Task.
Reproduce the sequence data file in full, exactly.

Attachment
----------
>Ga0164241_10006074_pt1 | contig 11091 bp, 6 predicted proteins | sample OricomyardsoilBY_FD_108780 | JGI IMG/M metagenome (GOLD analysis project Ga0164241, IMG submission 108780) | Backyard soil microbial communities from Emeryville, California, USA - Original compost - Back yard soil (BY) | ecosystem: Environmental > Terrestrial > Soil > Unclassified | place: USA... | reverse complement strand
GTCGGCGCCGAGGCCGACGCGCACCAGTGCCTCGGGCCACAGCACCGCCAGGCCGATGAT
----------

>Ga0164241_10006074_pt1 | contig 11091 bp, 6 predicted proteins | sample OricomyardsoilBY_FD_108780 | JGI IMG/M metagenome (GOLD analysis project Ga0164241, IMG submission 108780) | Backyard soil microbial communities from Emeryville, California, USA - Original compost - Back yard soil (BY) | ecosystem: Environmental > Terrestrial > Soil > Unclassified | place: USA... | reverse complement strand
GTCGGCGCCGAGGCCGACGCGCACCAGTGCCTCGGGCCACAGCACCGCCAGGCCGATGAT